How to Avoid Pneumonia


The incidence of pneumonia has increased in recent years, especially in hospitals and nursing homes. Those at greatest risk include the elderly, alcoholics, recent surgical patients, and people weakened by chronic ill­ness such as asthma, heart disease, diabetes, cancer, or lung disease. If you fall into one of these categories, try to avoid places and situations that put you at higher risk of catching this disease. Here are some tips to help you avoid pneumonia:

  • Don’t procrastinate; vaccinate. Ask your doctor if you should get a vaccination against pneumonia. It’s a good idea if you’re over 65 or have lung or kidney problems, cancer, diabetes, heart disease, or cirrhosis. A shot to shield you from the most common strains of pneumonia should be available at your local health department for a modest fee. One shot is usually all you need for a lifetime of protection.

Pneumonia

  • Get your flu shot. Although flu vaccines are not 100 percent effective, they can protect you against some strains of influenza. Flu is often the first strike that puts you at risk of pneumonia. It’s particularly important to protect yourself from flu if you have diabetes, a weak immune system, or heart, lung, or kidney problems. Ask your spouse and close family members to get flu shots too, so they won’t bring the flu to you.
  • Keep your distance. If a friend or family member has a bad cold or the flu, don’t get near them. Any respiratory illness puts you at higher risk of pneumonia. You don’t want to hurt your dear one’s feelings, of course, but you don’t want to risk your health either.
  • Stay out of crowds as much as you can during the winter months, known as the “flu season.” Being in a large group of people increases your risk of getting respiratory infections that can lead to pneumonia.
  • Keep your hands clean. Wash your hands fre­quently, especially after you’ve been around sick people or out in public. Your hands are a prime gathering place for germs because of all the things they touch, such as doors, doorknobs, railings, shopping carts, and cash. Other people, some of them with respiratory infections, have touched these things too. Protect yourself by washing your hands the minute you walk in your door.
  • Douse the fire. You probably already know the other health reasons to stop smoking, but you may not know it increases your risk of pneumo­nia. If you want to protect yourself from pneumo­nia and a host of other health problems, embark on a program to quit smoking.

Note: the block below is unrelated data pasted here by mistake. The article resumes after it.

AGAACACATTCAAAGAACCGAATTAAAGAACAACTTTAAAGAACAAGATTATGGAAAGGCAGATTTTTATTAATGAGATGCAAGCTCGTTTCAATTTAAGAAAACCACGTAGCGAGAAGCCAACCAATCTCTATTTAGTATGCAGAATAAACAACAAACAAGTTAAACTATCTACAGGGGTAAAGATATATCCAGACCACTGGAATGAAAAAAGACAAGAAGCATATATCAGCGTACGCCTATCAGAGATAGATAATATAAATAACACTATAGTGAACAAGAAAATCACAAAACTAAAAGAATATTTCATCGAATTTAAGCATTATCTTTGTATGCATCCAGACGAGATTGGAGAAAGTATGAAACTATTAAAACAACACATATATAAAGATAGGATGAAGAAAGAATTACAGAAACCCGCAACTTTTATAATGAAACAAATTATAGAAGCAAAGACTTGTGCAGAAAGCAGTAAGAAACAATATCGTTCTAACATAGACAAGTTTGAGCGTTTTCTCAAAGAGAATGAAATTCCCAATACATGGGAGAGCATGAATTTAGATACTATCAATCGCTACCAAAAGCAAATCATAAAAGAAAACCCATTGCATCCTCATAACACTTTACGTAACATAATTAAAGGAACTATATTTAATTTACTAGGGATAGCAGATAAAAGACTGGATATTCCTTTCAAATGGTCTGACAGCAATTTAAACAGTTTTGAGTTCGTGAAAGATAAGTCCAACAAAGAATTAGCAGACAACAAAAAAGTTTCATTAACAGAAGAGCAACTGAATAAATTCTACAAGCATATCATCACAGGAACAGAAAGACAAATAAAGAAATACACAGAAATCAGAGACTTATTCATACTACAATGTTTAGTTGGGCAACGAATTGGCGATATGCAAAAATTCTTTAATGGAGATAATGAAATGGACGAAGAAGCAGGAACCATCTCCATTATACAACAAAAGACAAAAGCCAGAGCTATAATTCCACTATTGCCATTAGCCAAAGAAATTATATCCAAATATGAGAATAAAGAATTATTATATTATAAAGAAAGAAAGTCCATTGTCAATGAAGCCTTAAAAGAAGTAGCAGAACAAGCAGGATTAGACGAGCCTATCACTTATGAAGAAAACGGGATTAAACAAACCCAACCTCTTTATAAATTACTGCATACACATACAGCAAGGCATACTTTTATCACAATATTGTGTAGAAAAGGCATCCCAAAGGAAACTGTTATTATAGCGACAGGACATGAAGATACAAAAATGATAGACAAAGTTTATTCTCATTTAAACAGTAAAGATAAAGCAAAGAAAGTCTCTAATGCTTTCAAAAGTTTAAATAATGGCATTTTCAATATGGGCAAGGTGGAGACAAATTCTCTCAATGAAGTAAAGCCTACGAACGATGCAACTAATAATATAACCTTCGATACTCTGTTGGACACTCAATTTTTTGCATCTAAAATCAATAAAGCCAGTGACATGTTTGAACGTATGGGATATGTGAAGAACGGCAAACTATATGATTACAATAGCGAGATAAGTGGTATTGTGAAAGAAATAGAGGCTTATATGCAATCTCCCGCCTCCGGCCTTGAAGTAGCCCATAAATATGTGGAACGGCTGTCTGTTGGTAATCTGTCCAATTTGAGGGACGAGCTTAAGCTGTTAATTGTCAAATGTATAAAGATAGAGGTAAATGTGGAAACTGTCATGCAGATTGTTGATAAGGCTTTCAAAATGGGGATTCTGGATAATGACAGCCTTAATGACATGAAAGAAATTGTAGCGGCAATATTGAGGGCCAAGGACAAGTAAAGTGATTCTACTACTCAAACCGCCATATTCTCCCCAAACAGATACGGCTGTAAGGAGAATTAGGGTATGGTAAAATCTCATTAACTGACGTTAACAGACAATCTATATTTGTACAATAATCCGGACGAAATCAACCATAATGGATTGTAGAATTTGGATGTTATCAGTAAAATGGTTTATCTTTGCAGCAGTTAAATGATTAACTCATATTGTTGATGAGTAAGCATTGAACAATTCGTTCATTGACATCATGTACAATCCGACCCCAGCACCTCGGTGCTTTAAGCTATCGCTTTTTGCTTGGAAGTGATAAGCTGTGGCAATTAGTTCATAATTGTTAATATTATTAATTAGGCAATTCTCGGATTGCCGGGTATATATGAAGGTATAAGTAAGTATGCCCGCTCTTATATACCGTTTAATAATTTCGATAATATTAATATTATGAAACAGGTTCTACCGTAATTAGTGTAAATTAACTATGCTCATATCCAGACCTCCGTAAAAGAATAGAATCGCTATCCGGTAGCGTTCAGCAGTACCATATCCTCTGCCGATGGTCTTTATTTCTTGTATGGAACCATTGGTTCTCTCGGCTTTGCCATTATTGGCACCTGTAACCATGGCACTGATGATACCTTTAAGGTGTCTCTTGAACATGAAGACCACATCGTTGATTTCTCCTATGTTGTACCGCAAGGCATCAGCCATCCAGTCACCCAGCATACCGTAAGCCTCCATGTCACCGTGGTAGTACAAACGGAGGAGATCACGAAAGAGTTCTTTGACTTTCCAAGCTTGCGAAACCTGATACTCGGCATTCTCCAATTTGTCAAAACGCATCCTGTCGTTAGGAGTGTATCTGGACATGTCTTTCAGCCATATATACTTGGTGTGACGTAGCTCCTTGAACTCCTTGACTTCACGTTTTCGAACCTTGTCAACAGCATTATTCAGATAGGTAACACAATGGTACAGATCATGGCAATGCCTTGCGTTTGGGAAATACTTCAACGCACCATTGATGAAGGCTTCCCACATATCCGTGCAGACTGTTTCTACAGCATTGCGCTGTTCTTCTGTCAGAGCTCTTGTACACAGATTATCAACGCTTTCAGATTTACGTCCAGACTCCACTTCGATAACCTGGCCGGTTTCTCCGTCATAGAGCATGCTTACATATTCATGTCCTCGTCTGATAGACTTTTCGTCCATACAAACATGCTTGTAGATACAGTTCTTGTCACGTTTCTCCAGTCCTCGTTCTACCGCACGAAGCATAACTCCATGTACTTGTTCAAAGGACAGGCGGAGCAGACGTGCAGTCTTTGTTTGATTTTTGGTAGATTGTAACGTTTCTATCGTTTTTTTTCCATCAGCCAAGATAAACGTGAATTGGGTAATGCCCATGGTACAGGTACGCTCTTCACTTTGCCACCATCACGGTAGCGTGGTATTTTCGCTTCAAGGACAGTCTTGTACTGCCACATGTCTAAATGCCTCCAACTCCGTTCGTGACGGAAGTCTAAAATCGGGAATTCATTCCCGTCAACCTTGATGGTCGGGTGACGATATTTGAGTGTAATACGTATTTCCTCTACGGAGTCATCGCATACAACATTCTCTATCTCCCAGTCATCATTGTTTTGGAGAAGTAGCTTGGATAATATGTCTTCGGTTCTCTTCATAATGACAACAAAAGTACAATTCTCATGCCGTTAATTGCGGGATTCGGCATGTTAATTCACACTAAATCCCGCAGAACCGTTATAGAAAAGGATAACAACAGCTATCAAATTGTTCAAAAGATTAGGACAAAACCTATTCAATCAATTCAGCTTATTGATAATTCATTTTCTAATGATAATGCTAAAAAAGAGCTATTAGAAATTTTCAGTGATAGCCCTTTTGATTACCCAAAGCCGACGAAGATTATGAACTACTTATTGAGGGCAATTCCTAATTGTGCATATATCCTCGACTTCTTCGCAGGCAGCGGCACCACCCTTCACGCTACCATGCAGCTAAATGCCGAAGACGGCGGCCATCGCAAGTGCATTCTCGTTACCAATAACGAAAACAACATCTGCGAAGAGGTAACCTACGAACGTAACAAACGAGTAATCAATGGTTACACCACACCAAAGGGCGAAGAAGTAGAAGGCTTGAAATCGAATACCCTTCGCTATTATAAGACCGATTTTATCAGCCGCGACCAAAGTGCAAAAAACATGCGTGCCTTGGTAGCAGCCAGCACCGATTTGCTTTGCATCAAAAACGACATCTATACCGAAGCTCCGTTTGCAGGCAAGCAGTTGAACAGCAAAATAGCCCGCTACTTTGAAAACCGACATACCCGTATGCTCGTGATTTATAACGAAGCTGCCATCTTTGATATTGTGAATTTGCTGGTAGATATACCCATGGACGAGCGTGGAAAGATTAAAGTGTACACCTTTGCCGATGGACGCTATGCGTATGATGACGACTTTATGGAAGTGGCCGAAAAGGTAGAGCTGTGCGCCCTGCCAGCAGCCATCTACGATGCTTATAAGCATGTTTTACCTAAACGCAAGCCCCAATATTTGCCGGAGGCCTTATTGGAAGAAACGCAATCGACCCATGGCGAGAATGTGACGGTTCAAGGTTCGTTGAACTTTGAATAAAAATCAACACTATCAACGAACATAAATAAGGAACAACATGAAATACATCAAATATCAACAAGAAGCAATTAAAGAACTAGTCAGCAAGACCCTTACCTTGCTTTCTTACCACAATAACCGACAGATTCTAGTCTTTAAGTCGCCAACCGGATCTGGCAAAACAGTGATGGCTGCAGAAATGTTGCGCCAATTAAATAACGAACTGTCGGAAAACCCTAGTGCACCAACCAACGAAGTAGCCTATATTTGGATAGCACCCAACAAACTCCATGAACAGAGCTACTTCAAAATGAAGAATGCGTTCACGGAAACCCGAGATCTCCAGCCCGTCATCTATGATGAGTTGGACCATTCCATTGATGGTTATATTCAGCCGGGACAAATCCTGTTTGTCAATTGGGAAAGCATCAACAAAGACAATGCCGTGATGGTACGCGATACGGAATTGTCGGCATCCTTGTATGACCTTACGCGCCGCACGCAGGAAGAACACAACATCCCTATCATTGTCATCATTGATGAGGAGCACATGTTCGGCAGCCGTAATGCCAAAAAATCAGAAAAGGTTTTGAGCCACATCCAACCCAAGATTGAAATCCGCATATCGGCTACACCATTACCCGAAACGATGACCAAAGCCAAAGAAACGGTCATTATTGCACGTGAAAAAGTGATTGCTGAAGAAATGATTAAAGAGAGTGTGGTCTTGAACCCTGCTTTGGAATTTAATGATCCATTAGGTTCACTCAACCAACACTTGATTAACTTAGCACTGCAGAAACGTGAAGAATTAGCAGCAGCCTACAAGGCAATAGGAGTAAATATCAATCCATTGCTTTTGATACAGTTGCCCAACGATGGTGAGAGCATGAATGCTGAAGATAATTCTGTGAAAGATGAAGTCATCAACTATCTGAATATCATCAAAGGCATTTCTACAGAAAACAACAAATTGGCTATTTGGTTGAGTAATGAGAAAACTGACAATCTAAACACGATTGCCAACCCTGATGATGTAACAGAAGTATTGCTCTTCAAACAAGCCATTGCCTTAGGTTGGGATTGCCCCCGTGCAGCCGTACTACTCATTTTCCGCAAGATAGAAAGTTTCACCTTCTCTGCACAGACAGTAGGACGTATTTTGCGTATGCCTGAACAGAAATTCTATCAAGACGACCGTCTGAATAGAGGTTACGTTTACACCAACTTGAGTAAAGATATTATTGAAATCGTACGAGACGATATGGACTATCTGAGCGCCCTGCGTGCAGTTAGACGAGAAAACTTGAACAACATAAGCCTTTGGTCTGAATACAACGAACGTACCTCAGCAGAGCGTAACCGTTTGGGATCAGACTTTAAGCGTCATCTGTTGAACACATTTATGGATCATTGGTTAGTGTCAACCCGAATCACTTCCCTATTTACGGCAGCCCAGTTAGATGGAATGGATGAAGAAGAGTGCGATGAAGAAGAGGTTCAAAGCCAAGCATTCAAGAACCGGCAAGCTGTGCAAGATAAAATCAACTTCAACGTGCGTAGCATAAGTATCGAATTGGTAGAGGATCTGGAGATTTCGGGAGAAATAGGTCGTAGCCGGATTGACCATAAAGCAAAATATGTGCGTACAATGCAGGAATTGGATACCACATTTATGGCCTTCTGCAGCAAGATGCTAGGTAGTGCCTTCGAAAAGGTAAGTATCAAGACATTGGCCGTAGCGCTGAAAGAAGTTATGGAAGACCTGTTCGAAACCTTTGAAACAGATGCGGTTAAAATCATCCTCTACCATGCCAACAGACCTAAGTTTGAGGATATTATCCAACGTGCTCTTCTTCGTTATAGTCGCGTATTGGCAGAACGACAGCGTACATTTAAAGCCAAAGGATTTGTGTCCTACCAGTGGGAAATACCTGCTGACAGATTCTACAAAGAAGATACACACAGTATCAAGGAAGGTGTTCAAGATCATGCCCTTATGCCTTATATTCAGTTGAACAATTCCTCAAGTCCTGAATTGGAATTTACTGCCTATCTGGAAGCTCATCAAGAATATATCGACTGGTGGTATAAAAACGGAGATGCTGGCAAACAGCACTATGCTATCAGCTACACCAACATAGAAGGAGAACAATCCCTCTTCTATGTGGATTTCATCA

• Come in out of the cold. It’s just an old wives’ tale that you catch a cold by being out in cold weath­er. But if you are already in a weakened state, breathing in really cold air can further stress your lungs and bronchial tubes and make you more vulnerable to pneumonia.
  • Bring down your stress level. Some stress will keep you on your toes; too much can make you sick. A high level of stress will suppress your immune system so it can’t do its job of fighting off disease. Give yourself a break and get rid of those unimportant things in your life that only stress you out.

  • Avoid pox like the plague. Although it may seem to be only a childhood disease, it isn’t. If you never had chickenpox as a child, you could catch it as an adult. It’s a much more serious disease in adults, and pneumonia is one of the possible com­plications. If your little neighbor has a case of chickenpox, stay away until he’s well.
  • Treat it right. The next time you get a cold or other respiratory infection, be sure you do all the right things to treat it, and see your doctor early. Don’t let the illness get out of hand and turn into a case of pneumonia.

Pneumonia is a serious illness but one you can easily protect yourself against. Your best defense is to steer clear of the hazards of winter illness. Follow our tips and do all you can to keep yourself healthy. If you get pneu­monia despite your best efforts, follow your doctor’s orders and take good care of yourself, and you should recover quickly.

Be Sociable, Share!

Related posts:

  1. How to Treat Pneumonia
  2. How to Cope with Stress When You Have Diabetes
  3. How to Treat Diabetes
  4. How to Learn to Think More Positively During Heart Disease
  5. How to Know if You Are Fit to Dive

Filed Under: Health & Personal Care

Tags:

About the Author: Andrew Reinert is a health care professional who loves to share different tips on health and personal care. He is a regular contributor to MegaHowTo and lives in Canada.

RSSComments (0)

Trackback URL

Comments are closed.